Writer at VH1’s Best Week Ever
“I’m the Vincent van Gogh of pussy jokes.”
In a matter of two years, Erin Ryan (above right with two Best Week Ever cast members) went from working in finance and commenting on Jezebel stories in her free time in Chicago to landing a full-time gig at the Gawker Media site in New York City. Shortly after she moved, she was recruited to write for VH1’s hilarious weekly pop culture show, Best Week Ever. It didn’t exactly happen like “bibbidi-bobbidi-boo“—there were some interviews involved—but it still reads like a crazy-serendipitous millennial Cinderella story. The moral? Be really good at being funny on the Internet.
Let’s talk about college. I went to Notre Dame and majored in English. I picked it because I enjoyed reading good books and was always decent at writing, although I never thought I’d do it as a career; my extracurriculars were all musical and singing-related. College was fun, but if I had it to do all over again, I’d probably advise 17-year-old me to attend an urban school rather than a private Catholic college in fucking Indiana.
What was your first job? The summer I turned 14, I worked as a locker room monitor at the community pool in my tiny Wisconsin hometown. Basically, I flirted with my crush, who was the boys’ locker room monitor, listened to all the summer pop jamz of 1997 on the local pop radio station and once gave myself a concussion because I slipped and fell in the hallway between locker rooms during a game of tag with the aforementioned crush. Despite the brain injury, I didn’t hate it at all!
What about your worst job? For about four years in my earlier 20s, I worked as a stockbroker and then a stockbroker’s assistant at Merrill Lynch in Chicago. Here is what wasn’t awful about it: I didn’t hate the people I worked with, free lunch most days, good insurance and I got out of work at 4:30. Here’s what was awful: everything else. It was a bad fit for my skill set and personality, made my soul feel dead, and, on a minor but still very irritating note, almost irreparably impacted my wardrobe. When I moved to NYC to pursue writing, I threw away probably 3/4 of the clothes I owned because they looked like Ann Taylor’s deformed afterbirth.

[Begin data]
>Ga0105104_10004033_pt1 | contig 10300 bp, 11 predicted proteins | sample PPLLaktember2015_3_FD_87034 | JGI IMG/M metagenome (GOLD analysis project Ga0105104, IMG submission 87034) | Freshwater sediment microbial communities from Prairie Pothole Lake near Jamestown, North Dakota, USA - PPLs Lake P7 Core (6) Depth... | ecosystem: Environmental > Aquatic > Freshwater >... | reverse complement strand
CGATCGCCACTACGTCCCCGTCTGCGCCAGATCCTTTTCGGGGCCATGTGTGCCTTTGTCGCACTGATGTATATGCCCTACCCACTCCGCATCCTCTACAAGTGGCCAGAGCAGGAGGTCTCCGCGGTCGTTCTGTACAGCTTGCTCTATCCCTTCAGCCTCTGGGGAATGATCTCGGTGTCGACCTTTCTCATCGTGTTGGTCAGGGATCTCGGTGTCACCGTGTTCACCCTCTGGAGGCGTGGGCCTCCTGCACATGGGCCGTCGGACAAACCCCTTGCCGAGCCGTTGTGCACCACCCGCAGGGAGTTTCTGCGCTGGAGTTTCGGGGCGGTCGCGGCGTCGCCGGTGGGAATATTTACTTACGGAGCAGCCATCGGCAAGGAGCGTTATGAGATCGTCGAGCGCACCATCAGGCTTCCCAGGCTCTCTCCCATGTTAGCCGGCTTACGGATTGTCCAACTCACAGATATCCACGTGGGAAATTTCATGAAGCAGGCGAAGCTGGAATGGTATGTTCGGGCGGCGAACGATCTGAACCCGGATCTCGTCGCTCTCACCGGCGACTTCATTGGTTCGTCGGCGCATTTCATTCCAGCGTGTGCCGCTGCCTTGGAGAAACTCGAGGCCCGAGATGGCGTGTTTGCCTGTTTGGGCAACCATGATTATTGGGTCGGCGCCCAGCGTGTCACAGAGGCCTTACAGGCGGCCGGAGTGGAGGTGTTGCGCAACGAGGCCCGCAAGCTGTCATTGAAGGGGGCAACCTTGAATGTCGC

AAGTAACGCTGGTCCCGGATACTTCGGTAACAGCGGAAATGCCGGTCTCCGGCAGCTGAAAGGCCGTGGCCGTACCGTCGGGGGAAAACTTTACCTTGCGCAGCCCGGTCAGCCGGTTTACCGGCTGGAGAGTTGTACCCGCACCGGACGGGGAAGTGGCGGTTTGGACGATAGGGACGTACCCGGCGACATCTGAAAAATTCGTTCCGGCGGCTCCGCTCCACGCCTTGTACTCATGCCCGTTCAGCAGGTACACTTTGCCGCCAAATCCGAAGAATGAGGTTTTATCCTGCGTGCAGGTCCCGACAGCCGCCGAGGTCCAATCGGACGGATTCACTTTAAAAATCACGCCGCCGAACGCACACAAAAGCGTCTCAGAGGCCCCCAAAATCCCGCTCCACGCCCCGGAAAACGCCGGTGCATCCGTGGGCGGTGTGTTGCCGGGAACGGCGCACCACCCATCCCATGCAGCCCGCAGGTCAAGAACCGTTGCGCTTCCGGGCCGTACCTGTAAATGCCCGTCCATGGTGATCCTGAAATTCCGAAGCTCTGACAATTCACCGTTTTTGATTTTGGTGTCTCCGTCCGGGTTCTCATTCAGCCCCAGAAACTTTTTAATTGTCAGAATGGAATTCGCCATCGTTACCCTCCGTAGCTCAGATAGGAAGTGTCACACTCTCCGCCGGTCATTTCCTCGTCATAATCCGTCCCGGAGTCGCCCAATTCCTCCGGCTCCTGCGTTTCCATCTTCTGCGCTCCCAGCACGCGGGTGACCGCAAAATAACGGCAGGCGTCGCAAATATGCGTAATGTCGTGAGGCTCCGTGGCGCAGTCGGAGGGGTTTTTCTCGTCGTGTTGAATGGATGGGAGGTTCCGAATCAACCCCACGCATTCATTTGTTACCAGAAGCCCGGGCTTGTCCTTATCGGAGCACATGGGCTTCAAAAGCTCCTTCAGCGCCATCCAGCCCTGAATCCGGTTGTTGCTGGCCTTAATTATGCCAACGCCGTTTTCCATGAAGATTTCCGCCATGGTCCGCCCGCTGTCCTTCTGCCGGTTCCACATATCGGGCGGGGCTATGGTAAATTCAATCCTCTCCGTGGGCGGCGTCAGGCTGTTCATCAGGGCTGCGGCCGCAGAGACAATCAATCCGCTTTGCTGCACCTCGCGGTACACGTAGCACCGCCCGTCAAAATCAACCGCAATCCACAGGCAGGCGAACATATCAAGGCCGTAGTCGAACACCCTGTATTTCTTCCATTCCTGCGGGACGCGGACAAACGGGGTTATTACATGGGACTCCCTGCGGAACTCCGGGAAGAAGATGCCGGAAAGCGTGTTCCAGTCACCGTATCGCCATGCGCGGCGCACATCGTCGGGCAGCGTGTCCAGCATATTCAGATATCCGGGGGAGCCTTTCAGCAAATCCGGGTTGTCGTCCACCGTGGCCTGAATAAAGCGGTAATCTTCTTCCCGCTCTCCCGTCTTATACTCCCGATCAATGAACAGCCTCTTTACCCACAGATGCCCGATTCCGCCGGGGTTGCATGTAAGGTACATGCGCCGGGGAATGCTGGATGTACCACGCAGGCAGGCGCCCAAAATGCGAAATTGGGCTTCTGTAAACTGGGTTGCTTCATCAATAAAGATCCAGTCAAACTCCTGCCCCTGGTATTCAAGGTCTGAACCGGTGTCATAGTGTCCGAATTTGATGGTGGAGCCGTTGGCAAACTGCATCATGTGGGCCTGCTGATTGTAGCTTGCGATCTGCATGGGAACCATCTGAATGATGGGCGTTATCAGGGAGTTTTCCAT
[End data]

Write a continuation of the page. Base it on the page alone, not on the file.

What’s your dream job? Tom Hardy’s chest masseuse. Seriously though, in my wildest pot-addled daydreams I’d want a career that was part Tina Fey, part Melissa Harris-Perry, part Stephen Colbert—writing incisive, funny, political stuff for a wide audience from a distinctly female comedic perspective. I want to convince people to understand a specific viewpoint without them knowing that’s what’s happening because they’re laughing so much. I’m not sure that job exists, but maybe it will before I’m dead.
A job you would never want? There isn’t a job I’d refuse to do, because I’ve got this restless, have-to-be-moving sort of personality and can’t think of anything I’d like less than never having to or being able to work again. I’d be pretty sad if I was forced by necessity to leave the creative/media field, though. But I probably 100% for sure wouldn’t want to be Tucker Max’s ghostwriter. There.
So, how did you get this job? I moved to New York for my job covering politics for Jezebel, which I had actually gotten because I was a commenter the founding editor, Anna Holmes, liked. (I was the weekend editor there for a year before I was hired on full-time, so it’s not like they were like HELLO FUNNY LADY WRITE ABOUT POLITICS!)
Anyway. Last summer I got an email from a staff writer at VH1 who had been reading my byline and thought I was funny. So I met him for coffee and he explained the Best Week Ever project, asked if I’d be interested. [Note: Best Week Ever returned to television in 2013 after going off the air in 2010.] I wasn’t sure at first, because I was really invested in the 2012 election and was happy at Jezebel. But eventually the idea that this was a positive move won out. I ended up submitting a packet just to see how I would do and got called in for an interview. A few weeks later, I got offered the job. I took it.
Follow Erin on Twitter.